|The Journal of the Children's Literature Council of Pennsylvania
Volume 3, Number 1, 1989
|Learning from Reviews
By Bruce McMillan
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You once asked me to write something for your regional publication. And I'll bet you thought I forgot all about it?
Nope. Didn't forget, just have anything to add that tied in with PA - until now. Read on. I hope it's something you can use. Please donate all royalties to the Dauphin County Public Library's Charles Demuth book acquisition fund.
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|School Library Journal, Sept. 1988
McMillan, Bruce. Fire Engine Shapes. photos by author. unpaged. CIP. Lothrop. 1988. Tr. 11.95 ISBN 0-688-07842-7; PLB $11.88. ISBN 0-688-07843-5. LC 87-38145.
PreS-Gr 1 In this wordless celebration of the color, chrome, and contours of an Emergency One, super-sharp close-ups focus on the standard "big four" shapes - plus diamond, oval, and hexagon (all precisely described and "indexed" on the final page). Only one engine is featured, so this isn't the equivalent of a trip to the firehouse, but McMillan supplies a note on the truck's vital statistics, and on his photographic methods. Young viewers will also enjoy searching for the lively four-year-old Oriental girl who appears - but sometimes marginally - in most shots. (And some adults will spot the homage to Demuth's famous painting of another Engine 5.) Like McMillan's earlier books and Tana Hoban's books, these photos help children see the geometry of the surroundings with fresh eyes. - Patricia Dooley, University of Washington, Seattle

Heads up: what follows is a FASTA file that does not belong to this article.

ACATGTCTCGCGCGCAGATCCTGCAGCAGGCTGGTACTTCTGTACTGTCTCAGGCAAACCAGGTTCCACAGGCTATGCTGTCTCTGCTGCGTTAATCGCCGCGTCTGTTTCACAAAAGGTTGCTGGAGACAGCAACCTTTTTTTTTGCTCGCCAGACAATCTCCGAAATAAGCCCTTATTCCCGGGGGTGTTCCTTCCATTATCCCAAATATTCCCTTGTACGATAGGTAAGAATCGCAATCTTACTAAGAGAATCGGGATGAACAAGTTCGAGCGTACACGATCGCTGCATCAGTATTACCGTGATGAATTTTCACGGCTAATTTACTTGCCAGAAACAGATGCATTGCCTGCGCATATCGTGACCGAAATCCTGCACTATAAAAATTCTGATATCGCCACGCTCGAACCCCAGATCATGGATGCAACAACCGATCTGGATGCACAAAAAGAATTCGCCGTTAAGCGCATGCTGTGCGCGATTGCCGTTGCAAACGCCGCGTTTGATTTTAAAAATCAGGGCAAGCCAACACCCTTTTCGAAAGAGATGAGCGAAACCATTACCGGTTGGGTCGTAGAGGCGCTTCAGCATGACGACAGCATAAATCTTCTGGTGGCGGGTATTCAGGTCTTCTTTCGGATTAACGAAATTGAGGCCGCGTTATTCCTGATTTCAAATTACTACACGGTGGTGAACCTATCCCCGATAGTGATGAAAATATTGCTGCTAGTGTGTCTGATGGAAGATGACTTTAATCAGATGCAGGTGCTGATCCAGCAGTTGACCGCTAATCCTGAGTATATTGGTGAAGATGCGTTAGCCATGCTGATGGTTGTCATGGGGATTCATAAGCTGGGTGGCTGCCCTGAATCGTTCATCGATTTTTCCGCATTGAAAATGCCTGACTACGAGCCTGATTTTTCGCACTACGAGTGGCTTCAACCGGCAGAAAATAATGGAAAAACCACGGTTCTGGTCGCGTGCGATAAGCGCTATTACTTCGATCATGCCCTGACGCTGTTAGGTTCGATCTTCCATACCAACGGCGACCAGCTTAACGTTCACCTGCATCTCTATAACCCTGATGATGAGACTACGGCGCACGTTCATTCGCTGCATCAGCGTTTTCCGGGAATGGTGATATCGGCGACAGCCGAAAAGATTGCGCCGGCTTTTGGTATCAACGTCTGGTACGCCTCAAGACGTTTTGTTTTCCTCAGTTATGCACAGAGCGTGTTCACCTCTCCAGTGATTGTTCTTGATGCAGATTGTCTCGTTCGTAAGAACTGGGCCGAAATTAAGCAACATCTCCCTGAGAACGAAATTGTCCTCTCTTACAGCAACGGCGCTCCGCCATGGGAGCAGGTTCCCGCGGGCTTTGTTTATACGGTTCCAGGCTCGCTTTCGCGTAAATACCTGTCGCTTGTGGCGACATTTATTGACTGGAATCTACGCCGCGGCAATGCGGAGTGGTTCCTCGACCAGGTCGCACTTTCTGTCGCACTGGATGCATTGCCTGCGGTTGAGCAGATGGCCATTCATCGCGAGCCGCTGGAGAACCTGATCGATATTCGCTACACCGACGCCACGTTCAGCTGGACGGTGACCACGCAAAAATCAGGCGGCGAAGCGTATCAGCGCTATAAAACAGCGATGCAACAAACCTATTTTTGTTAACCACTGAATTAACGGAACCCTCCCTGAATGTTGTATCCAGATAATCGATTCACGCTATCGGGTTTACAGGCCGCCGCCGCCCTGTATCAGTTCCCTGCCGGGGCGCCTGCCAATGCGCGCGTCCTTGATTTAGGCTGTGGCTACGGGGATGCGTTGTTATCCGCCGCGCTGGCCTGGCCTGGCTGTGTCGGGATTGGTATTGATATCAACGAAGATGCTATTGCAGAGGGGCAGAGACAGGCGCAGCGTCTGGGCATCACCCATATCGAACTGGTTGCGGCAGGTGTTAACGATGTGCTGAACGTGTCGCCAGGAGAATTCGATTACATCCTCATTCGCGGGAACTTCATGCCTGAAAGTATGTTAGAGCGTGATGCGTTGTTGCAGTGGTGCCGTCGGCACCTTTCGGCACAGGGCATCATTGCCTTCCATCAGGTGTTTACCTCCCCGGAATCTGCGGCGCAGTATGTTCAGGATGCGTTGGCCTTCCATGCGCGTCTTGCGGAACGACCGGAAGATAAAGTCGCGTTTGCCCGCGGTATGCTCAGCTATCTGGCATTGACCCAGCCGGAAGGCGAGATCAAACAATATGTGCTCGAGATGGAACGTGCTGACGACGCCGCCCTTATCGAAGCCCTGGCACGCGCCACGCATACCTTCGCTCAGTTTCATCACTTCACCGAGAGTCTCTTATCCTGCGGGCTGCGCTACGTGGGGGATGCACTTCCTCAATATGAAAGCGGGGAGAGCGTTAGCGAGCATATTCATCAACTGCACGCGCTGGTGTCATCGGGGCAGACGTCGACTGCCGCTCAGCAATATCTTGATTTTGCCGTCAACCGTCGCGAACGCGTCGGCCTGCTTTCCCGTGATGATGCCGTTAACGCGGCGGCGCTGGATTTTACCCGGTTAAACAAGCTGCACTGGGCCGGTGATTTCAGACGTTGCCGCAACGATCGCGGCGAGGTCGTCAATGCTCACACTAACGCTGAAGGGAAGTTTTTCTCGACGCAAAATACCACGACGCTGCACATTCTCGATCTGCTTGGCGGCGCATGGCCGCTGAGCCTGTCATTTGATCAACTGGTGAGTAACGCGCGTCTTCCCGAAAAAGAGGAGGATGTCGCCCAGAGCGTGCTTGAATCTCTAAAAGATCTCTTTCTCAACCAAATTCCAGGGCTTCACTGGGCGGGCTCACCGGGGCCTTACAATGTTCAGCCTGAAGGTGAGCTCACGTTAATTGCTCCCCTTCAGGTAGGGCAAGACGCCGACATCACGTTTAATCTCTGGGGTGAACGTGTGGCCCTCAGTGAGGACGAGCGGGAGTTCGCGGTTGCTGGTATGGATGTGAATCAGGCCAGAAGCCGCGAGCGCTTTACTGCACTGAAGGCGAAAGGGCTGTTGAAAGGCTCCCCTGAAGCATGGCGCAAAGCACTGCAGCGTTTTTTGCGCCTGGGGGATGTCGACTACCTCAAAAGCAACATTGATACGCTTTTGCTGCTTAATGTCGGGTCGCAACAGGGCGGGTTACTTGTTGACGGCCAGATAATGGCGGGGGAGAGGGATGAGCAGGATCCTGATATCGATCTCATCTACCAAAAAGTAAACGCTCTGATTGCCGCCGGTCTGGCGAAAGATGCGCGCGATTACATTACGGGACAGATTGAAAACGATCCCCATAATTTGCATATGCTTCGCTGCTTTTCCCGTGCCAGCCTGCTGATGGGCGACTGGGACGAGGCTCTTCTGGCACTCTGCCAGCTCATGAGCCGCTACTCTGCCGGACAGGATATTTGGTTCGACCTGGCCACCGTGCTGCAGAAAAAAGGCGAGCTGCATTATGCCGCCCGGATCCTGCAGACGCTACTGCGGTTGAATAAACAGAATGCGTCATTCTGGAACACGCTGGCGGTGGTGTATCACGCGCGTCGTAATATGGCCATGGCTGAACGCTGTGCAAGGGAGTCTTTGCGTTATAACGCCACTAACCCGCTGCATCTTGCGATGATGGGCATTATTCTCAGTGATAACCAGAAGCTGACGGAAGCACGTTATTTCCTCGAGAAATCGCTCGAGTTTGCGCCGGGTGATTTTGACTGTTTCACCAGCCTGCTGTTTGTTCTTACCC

This copyrighted © review originally appeared in School Library Journal and appears here with permission. www.slj.com
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|School Library Journal, February 1989
Fire Engine Shapes